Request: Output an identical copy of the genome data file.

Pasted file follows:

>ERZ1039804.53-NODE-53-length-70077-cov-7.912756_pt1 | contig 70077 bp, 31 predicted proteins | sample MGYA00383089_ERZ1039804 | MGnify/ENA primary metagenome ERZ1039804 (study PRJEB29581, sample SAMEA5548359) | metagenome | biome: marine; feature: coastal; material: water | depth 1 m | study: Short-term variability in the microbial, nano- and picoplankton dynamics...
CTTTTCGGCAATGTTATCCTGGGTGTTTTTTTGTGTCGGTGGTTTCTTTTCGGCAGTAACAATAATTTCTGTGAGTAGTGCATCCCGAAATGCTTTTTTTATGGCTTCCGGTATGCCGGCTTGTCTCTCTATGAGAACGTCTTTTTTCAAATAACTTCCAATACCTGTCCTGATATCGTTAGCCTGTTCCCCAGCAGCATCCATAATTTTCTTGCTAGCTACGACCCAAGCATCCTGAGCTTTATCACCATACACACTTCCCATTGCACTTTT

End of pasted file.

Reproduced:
>ERZ1039804.53-NODE-53-length-70077-cov-7.912756_pt1 | contig 70077 bp, 31 predicted proteins | sample MGYA00383089_ERZ1039804 | MGnify/ENA primary metagenome ERZ1039804 (study PRJEB29581, sample SAMEA5548359) | metagenome | biome: marine; feature: coastal; material: water | depth 1 m | study: Short-term variability in the microbial, nano- and picoplankton dynamics...
CTTTTCGGCAATGTTATCCTGGGTGTTTTTTTGTGTCGGTGGTTTCTTTTCGGCAGTAACAATAATTTCTGTGAGTAGTGCATCCCGAAATGCTTTTTTTATGGCTTCCGGTATGCCGGCTTGTCTCTCTATGAGAACGTCTTTTTTCAAATAACTTCCAATACCTGTCCTGATATCGTTAGCCTGTTCCCCAGCAGCATCCATAATTTTCTTGCTAGCTACGACCCAAGCATCCTGAGCTTTATCACCATACACACTTCCCATTGCACTTTT